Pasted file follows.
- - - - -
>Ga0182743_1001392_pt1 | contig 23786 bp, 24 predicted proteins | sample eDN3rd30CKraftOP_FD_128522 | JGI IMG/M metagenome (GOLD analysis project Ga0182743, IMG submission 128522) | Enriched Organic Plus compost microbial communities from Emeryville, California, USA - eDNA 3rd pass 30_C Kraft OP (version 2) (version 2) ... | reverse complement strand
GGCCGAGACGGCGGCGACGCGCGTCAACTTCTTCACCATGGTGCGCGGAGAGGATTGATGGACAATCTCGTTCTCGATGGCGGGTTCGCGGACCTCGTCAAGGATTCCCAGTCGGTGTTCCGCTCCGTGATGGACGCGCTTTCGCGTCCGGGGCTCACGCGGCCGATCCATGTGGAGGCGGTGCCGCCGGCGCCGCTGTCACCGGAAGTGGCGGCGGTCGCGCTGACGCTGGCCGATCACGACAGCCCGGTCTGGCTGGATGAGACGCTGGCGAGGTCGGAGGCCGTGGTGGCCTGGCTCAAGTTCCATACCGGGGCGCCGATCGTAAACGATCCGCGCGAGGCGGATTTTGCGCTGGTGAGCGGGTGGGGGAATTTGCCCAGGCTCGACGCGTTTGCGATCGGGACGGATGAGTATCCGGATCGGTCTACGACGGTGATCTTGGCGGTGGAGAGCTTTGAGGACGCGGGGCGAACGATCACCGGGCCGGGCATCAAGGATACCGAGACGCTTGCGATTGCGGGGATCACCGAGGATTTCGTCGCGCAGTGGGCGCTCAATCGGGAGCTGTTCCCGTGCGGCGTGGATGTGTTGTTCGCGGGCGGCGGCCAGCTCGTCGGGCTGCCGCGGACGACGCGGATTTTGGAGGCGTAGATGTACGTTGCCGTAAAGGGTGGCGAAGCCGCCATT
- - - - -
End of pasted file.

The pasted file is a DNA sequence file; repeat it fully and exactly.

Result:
>Ga0182743_1001392_pt1 | contig 23786 bp, 24 predicted proteins | sample eDN3rd30CKraftOP_FD_128522 | JGI IMG/M metagenome (GOLD analysis project Ga0182743, IMG submission 128522) | Enriched Organic Plus compost microbial communities from Emeryville, California, USA - eDNA 3rd pass 30_C Kraft OP (version 2) (version 2) ... | reverse complement strand
GGCCGAGACGGCGGCGACGCGCGTCAACTTCTTCACCATGGTGCGCGGAGAGGATTGATGGACAATCTCGTTCTCGATGGCGGGTTCGCGGACCTCGTCAAGGATTCCCAGTCGGTGTTCCGCTCCGTGATGGACGCGCTTTCGCGTCCGGGGCTCACGCGGCCGATCCATGTGGAGGCGGTGCCGCCGGCGCCGCTGTCACCGGAAGTGGCGGCGGTCGCGCTGACGCTGGCCGATCACGACAGCCCGGTCTGGCTGGATGAGACGCTGGCGAGGTCGGAGGCCGTGGTGGCCTGGCTCAAGTTCCATACCGGGGCGCCGATCGTAAACGATCCGCGCGAGGCGGATTTTGCGCTGGTGAGCGGGTGGGGGAATTTGCCCAGGCTCGACGCGTTTGCGATCGGGACGGATGAGTATCCGGATCGGTCTACGACGGTGATCTTGGCGGTGGAGAGCTTTGAGGACGCGGGGCGAACGATCACCGGGCCGGGCATCAAGGATACCGAGACGCTTGCGATTGCGGGGATCACCGAGGATTTCGTCGCGCAGTGGGCGCTCAATCGGGAGCTGTTCCCGTGCGGCGTGGATGTGTTGTTCGCGGGCGGCGGCCAGCTCGTCGGGCTGCCGCGGACGACGCGGATTTTGGAGGCGTAGATGTACGTTGCCGTAAAGGGTGGCGAAGCCGCCATT